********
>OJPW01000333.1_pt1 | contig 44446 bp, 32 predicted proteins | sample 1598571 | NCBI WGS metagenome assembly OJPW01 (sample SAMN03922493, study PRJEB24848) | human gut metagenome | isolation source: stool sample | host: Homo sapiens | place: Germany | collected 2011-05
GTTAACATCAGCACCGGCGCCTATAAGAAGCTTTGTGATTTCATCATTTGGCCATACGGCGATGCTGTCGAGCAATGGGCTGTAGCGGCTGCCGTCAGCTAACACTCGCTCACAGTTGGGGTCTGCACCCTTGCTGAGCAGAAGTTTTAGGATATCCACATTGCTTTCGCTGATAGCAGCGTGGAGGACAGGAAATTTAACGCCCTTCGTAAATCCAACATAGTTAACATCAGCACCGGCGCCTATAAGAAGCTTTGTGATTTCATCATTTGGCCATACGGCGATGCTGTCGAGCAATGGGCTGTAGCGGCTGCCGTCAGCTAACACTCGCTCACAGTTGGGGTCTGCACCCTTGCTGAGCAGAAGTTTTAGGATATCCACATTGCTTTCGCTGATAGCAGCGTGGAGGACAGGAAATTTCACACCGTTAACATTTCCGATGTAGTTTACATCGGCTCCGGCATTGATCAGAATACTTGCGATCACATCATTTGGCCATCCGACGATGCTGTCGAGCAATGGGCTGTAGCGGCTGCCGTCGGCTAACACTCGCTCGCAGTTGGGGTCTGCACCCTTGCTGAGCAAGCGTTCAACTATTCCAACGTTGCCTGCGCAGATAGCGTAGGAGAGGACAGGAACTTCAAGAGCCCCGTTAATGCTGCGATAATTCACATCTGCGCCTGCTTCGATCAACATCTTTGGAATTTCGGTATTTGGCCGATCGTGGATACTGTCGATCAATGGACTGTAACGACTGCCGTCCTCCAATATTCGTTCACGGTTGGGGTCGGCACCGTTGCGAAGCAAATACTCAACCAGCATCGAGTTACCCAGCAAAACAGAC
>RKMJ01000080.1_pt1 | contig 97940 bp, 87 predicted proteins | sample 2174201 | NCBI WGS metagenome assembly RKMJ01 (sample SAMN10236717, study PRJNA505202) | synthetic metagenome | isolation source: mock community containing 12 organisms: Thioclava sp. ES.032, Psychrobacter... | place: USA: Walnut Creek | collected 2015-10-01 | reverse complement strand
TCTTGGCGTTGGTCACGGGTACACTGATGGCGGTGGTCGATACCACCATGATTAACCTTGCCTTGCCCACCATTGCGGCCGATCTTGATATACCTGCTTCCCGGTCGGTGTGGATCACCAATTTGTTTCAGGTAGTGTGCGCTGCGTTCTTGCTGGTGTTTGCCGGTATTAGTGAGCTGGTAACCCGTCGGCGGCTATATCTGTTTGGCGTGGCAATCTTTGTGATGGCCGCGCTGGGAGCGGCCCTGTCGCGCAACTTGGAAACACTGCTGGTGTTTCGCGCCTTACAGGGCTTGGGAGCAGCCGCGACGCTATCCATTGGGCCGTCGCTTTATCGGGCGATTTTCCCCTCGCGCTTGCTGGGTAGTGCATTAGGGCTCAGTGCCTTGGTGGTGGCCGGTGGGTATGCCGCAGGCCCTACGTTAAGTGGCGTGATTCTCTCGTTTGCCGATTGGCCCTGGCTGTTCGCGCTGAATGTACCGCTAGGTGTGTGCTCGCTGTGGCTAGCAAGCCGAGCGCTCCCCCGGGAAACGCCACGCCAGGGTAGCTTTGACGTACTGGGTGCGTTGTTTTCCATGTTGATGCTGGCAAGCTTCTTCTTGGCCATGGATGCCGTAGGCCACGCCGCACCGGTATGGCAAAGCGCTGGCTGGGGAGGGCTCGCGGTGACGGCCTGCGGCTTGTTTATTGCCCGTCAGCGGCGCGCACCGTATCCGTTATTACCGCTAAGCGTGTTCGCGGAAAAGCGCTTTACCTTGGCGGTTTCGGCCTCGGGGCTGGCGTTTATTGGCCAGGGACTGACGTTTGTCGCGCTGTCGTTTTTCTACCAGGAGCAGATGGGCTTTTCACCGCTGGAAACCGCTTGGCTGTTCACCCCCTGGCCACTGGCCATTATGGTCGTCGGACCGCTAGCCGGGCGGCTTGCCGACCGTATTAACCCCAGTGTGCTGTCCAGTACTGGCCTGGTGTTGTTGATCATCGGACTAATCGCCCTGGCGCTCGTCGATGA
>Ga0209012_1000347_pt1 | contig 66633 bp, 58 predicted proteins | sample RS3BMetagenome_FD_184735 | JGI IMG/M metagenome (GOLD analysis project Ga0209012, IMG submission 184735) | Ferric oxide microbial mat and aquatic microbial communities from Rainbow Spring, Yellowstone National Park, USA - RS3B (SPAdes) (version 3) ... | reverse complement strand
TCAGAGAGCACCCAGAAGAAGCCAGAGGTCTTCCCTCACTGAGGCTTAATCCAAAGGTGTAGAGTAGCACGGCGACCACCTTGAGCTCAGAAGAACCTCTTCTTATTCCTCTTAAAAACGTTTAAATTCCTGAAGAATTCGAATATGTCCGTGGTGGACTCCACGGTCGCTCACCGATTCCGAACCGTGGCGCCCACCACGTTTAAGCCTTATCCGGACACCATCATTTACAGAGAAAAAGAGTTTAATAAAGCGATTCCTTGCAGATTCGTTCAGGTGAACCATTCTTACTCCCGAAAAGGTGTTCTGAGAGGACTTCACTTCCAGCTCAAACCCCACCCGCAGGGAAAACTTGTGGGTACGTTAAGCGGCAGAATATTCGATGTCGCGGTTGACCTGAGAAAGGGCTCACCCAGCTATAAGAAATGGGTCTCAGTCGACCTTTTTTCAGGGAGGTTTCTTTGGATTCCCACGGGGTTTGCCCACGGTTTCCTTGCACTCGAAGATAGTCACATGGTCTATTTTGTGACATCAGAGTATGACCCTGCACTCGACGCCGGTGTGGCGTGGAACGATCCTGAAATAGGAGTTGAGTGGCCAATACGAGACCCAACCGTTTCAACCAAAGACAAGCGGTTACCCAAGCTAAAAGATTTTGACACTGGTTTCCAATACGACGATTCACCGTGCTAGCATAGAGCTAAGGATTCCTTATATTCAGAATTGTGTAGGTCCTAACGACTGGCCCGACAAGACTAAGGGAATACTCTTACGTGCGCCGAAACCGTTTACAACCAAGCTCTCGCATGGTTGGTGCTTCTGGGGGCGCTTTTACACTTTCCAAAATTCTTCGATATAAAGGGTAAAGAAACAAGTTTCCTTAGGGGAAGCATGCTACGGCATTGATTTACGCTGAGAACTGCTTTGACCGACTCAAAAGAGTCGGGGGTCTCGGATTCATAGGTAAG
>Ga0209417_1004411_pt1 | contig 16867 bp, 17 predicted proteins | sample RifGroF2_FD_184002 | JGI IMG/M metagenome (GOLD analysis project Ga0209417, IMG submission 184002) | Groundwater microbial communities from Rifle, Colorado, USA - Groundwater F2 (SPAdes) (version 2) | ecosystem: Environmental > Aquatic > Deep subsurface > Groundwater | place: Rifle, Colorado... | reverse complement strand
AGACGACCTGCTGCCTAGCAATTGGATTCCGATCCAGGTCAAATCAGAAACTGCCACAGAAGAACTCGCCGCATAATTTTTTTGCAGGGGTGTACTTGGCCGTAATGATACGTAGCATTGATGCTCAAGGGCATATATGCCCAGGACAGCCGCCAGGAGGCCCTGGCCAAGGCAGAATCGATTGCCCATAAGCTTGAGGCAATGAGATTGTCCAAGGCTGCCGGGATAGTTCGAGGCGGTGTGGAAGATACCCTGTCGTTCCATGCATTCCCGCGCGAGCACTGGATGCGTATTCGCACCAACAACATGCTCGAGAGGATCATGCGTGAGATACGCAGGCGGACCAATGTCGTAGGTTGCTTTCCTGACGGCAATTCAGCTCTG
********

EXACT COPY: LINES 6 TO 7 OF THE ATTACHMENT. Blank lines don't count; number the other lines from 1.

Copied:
TCAGAGAGCACCCAGAAGAAGCCAGAGGTCTTCCCTCACTGAGGCTTAATCCAAAGGTGTAGAGTAGCACGGCGACCACCTTGAGCTCAGAAGAACCTCTTCTTATTCCTCTTAAAAACGTTTAAATTCCTGAAGAATTCGAATATGTCCGTGGTGGACTCCACGGTCGCTCACCGATTCCGAACCGTGGCGCCCACCACGTTTAAGCCTTATCCGGACACCATCATTTACAGAGAAAAAGAGTTTAATAAAGCGATTCCTTGCAGATTCGTTCAGGTGAACCATTCTTACTCCCGAAAAGGTGTTCTGAGAGGACTTCACTTCCAGCTCAAACCCCACCCGCAGGGAAAACTTGTGGGTACGTTAAGCGGCAGAATATTCGATGTCGCGGTTGACCTGAGAAAGGGCTCACCCAGCTATAAGAAATGGGTCTCAGTCGACCTTTTTTCAGGGAGGTTTCTTTGGATTCCCACGGGGTTTGCCCACGGTTTCCTTGCACTCGAAGATAGTCACATGGTCTATTTTGTGACATCAGAGTATGACCCTGCACTCGACGCCGGTGTGGCGTGGAACGATCCTGAAATAGGAGTTGAGTGGCCAATACGAGACCCAACCGTTTCAACCAAAGACAAGCGGTTACCCAAGCTAAAAGATTTTGACACTGGTTTCCAATACGACGATTCACCGTGCTAGCATAGAGCTAAGGATTCCTTATATTCAGAATTGTGTAGGTCCTAACGACTGGCCCGACAAGACTAAGGGAATACTCTTACGTGCGCCGAAACCGTTTACAACCAAGCTCTCGCATGGTTGGTGCTTCTGGGGGCGCTTTTACACTTTCCAAAATTCTTCGATATAAAGGGTAAAGAAACAAGTTTCCTTAGGGGAAGCATGCTACGGCATTGATTTACGCTGAGAACTGCTTTGACCGACTCAAAAGAGTCGGGGGTCTCGGATTCATAGGTAAG
>Ga0209417_1004411_pt1 | contig 16867 bp, 17 predicted proteins | sample RifGroF2_FD_184002 | JGI IMG/M metagenome (GOLD analysis project Ga0209417, IMG submission 184002) | Groundwater microbial communities from Rifle, Colorado, USA - Groundwater F2 (SPAdes) (version 2) | ecosystem: Environmental > Aquatic > Deep subsurface > Groundwater | place: Rifle, Colorado... | reverse complement strand